Roy Hodgson has, temporarily at least, won his battle to keep Javier Mascherano on Merseyside after Internazionale dramatically called off their pursuit of the Argentina captain.
On the same day that the Liverpool manager authorised Alberto Aquilani's loan move to Juventus, the Inter president, Massimo Moratti, phoned Hodgson to tell him he would no longer authorise any bids for his players.
Moratti and Hodgson's relationship goes back 15 years to the time he was appointed manager of Inter and their conversation has ended what seemed a done deal. If Moratti is to be believed, it ends speculation that Dirk Kuyt would be another prime candidate to rejoin his former manager, Rafael Benitez, at San Siro.
"I believe that Inter were only interested in two of our players and they are now not going to buy them," Hodgson said yesterday. "I spoke to Massimo Moratti on Wednesday about the fact they are not going to buy Liverpool players and Dirk comes into that category, doesn't he? Moratti said they were not going to buy."
Although it is conceivable that Mascherano (below) will leave Merseyside, where his wife has failed to settle, he has few escape routes other than Inter. Last summer he came very close to a transfer to Barcelona, prompting the Liverpool hierarchy to promise they would not stand in his way if he played another season at Anfield. Asked yesterday if he would still be interested in signing Mascherano, the Barcelona coach, Pep Guardiola, replied, "We will have to see." In the context of a terse press conference, this equates to a "yes", but the financial situation at the Catalan club makes it far from certain Liverpool will receive an offer.
Should Mascherano, who handed in a transfer request on his first day back at training, stay for at least another six months it would represent a significant victory for Hodgson, after both Fernando Torres and Steven Gerrard committed themselves to Liverpool.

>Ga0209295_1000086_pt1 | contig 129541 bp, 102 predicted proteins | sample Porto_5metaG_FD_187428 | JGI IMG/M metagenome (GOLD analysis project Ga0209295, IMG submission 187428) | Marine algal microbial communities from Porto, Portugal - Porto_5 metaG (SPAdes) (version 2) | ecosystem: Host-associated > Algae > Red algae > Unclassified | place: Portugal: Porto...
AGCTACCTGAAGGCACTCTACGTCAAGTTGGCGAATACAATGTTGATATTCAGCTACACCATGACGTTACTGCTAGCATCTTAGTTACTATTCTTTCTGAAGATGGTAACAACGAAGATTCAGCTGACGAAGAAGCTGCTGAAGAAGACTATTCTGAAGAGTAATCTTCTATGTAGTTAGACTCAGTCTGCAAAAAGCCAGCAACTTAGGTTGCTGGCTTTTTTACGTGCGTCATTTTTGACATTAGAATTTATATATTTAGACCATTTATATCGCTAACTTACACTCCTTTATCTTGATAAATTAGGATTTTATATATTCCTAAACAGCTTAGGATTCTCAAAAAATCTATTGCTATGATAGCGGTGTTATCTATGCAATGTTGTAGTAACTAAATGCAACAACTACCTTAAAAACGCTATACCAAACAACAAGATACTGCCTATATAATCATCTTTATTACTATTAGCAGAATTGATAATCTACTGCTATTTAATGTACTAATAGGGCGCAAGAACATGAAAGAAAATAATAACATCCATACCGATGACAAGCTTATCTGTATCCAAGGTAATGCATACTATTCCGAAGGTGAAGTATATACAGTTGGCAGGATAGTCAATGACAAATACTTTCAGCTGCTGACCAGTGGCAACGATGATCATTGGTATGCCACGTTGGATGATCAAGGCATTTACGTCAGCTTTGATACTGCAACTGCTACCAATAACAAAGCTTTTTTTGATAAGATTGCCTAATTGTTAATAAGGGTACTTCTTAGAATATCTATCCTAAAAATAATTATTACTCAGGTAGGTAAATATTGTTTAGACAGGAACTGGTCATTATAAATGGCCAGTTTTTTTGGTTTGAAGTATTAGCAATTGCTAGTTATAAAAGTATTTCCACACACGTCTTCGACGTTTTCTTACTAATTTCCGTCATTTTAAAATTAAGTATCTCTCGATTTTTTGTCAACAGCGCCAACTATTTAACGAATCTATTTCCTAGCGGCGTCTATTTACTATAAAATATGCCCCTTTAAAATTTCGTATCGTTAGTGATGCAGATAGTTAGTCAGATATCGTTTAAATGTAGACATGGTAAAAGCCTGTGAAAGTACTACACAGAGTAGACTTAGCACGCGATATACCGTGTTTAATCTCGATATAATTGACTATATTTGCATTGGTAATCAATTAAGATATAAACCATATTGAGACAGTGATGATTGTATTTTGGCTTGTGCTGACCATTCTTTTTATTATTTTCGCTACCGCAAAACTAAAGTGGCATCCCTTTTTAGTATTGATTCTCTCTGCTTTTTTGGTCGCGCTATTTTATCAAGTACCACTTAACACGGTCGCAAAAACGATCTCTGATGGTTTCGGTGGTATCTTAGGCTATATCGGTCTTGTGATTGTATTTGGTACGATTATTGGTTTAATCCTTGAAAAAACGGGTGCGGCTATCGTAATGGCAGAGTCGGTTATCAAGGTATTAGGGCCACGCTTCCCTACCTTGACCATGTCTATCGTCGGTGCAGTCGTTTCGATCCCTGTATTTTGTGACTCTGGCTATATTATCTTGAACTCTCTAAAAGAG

His insistence that he would rather run down the remaining two years of Mascherano's contract rather than see him leave Anfield cheaply, appears to have concentrated minds at San Siro, although the danger is that the midfielder, having been promised he could leave, will feel alienated. Should Liverpool sell him in January window it would be for much less than the £25m they could command this summer.
However, the increasing likelihood that Mascherano would stay made the decision to loan out Aquilani that much easier. Yesterday, Aquilani's agent confirmed his return to Serie A was almost complete. "Talks are in progress, the offer from Juventus is in and it is one that excites us," said Franco Zavaglia.
However, Zavaglia's statement, made two days ago, that Aquilani had Hodgson's confidence and was preparing for his "breakthrough season in the Premier League" now appears horribly wide of the mark. "Last year, he came here and hardly played," said Hodgson. "If he has another season like that, his value will be vastly diminished but, most importantly, he will be very unhappy.
"But with Steven Gerrard, Javier Mascherano and Joe Cole here, it is going to be very hard for me to say: 'You will always be the first name on that sheet.' It would be a disaster for him to have another year of hardly any football.
"If he can get regular games for a top Serie A team, it protects the value of the player. We are doing it with a view to bringing him back but first we need to get him back to being the player he was."